How to Relieve Your Dog’s Itchy Skin Naturally
The first step is to determine what’s causing the itchy skin (see above).
Your vet will often recommend antibiotics for hot spots, especially if there is infection present. If your dog does need antibiotics, make sure to give him a probiotic AWAY from the antibiotics. This will not only help offset any side effects from antibiotics, but it will also improve overall gut and skin microbiome that can be a contributing factor to hot spots. Continue with probiotic treatment for several weeks or even indefinitely.
Antibiotics or not, you’ll need to shave the area to remove hair from the sore and keep it dry. Disinfect the wound using Betadine, which is an iodine formula. I have used this on my horses’ various skin issues with great results. Dilute it 1:1 with water. Do this twice daily.
Once you’ve disinfected, you’ll need to apply a topical antibacterial + soothing agent. I recommend manuka honey, which has incredible antibacterial + healing properties. Make sure your dog doesn’t lick the wound! You may need to have him wear the cone of shame.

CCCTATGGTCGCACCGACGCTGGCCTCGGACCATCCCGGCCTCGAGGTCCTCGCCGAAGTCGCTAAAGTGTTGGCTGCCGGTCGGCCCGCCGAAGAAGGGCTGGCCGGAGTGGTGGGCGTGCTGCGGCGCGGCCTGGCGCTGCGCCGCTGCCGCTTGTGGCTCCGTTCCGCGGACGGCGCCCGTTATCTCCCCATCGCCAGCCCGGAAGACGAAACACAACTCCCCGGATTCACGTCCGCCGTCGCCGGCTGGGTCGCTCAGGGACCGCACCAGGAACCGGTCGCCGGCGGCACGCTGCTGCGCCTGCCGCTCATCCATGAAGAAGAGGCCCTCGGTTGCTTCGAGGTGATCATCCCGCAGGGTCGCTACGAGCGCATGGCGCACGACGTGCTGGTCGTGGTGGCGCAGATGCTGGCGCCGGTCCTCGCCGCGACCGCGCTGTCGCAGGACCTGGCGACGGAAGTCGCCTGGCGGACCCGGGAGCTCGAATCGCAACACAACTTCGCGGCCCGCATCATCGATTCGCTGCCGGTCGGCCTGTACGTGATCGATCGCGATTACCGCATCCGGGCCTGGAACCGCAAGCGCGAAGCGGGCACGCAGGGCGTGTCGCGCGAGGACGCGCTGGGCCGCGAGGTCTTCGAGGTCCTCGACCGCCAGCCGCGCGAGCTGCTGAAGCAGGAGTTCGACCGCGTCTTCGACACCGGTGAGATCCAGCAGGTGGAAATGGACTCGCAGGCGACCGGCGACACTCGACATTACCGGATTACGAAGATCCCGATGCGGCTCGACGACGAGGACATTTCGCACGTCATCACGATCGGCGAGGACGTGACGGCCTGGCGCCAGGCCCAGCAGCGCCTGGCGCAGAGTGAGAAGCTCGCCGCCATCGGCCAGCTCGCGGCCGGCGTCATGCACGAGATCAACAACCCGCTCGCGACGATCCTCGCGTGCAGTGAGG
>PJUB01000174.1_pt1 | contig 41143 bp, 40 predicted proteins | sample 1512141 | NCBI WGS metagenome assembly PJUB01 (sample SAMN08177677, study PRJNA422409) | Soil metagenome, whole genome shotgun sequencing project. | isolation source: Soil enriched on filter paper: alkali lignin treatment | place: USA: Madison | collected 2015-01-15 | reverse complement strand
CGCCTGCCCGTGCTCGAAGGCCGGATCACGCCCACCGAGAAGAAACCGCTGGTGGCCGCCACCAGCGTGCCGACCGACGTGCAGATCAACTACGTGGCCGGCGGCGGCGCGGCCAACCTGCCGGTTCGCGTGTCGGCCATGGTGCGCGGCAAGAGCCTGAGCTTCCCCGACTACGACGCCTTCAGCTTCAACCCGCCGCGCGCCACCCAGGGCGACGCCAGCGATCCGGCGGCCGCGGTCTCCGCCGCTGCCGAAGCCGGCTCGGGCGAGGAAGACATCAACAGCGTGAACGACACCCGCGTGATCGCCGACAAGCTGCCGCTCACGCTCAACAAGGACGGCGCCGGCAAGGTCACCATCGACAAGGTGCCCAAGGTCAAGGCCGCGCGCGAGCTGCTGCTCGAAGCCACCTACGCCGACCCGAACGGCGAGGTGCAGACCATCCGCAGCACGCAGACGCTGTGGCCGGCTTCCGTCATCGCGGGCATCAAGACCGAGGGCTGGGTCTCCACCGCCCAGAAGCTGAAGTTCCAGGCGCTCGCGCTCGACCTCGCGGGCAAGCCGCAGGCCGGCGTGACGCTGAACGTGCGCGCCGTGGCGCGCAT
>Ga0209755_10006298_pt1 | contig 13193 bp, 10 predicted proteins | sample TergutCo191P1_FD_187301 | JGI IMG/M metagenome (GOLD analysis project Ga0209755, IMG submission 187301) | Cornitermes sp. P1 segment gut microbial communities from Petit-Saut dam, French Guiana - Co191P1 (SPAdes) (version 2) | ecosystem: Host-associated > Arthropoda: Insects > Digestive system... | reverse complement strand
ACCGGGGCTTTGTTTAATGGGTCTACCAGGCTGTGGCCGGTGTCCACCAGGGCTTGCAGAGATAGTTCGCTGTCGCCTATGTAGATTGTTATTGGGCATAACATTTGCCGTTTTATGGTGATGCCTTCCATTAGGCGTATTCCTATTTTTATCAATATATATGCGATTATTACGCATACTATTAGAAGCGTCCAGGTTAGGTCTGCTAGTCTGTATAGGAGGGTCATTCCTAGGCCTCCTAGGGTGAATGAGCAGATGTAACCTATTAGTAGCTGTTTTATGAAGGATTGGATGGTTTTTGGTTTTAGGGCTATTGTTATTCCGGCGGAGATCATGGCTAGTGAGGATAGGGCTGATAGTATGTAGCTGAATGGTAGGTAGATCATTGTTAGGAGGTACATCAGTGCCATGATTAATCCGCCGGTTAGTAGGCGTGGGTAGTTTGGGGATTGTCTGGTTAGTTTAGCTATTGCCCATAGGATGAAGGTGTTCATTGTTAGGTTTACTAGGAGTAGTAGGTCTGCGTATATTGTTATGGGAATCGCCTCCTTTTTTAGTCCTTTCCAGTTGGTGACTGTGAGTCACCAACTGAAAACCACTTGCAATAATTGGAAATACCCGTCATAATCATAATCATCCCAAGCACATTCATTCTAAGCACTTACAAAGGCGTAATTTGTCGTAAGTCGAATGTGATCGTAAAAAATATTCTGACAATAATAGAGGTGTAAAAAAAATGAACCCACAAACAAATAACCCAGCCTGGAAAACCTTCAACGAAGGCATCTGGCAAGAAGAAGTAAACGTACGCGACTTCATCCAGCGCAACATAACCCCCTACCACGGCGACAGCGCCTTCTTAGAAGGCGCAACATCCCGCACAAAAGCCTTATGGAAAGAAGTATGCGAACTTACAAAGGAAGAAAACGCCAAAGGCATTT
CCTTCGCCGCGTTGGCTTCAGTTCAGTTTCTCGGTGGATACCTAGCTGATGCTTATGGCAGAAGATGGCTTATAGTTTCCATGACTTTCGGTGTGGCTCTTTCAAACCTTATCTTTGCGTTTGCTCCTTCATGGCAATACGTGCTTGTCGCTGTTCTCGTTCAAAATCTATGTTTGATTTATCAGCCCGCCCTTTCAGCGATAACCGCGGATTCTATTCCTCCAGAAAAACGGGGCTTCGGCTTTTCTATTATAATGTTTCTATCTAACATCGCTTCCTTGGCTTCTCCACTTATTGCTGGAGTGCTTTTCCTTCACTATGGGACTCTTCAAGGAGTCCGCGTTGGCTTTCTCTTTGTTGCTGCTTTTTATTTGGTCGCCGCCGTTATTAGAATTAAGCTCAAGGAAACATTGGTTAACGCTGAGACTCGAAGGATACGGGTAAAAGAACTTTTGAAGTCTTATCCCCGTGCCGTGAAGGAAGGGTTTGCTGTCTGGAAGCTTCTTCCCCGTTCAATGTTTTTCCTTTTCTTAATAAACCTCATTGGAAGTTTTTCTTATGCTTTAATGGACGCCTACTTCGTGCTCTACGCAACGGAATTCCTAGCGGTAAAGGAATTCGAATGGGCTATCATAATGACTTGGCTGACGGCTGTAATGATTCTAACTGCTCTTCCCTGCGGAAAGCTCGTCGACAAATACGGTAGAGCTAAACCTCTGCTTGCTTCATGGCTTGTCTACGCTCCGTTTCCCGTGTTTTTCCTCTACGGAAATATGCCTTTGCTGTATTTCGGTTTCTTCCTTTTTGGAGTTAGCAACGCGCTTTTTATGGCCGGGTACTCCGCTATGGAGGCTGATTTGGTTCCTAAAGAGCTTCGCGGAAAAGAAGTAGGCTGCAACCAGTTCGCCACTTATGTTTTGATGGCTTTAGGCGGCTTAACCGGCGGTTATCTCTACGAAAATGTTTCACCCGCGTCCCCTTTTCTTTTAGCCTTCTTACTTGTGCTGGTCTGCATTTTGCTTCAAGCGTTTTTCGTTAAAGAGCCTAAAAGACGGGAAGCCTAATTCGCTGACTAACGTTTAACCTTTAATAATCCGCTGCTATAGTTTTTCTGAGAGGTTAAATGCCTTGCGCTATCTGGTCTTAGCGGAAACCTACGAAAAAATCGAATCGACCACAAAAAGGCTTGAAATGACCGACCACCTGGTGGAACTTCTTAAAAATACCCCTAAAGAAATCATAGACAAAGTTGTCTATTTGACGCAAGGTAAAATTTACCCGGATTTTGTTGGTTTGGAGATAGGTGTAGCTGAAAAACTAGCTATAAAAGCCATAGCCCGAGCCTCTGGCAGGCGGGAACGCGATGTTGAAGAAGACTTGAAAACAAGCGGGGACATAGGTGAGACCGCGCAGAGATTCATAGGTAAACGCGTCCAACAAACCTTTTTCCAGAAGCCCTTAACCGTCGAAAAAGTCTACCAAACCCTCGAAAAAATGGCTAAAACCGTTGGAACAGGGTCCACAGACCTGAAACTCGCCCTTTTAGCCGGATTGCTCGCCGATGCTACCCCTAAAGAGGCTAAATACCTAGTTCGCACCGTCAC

I think it’s as sad as anyone else, but often necessary to prevent the dog from biting/licking wounds obsessively.
You can also use colloidal silver topically; it is an excellent natural antibiotic. Aloe is also a great soother. Do NOT use anything astringent such as tea tree or vinegar. You’ll want to keep the wound dry once you’ve cleaned and applied the topical soother/healer, so check in several times daily to make sure it’s not oozing, and take care not to let you dog lick or chew it.
Dry skin can be addressed via diet, supplements, and soothing bath treatments. Oatmeal baths are very soothing, and I’ve even heard of making chamomile tea spray as a soother: simply steep 4 tea bags in 4 cups water, let it cool to room temp, and spray on your dog to soothe dry skin. Make sure it’s cool! Store in the fridge.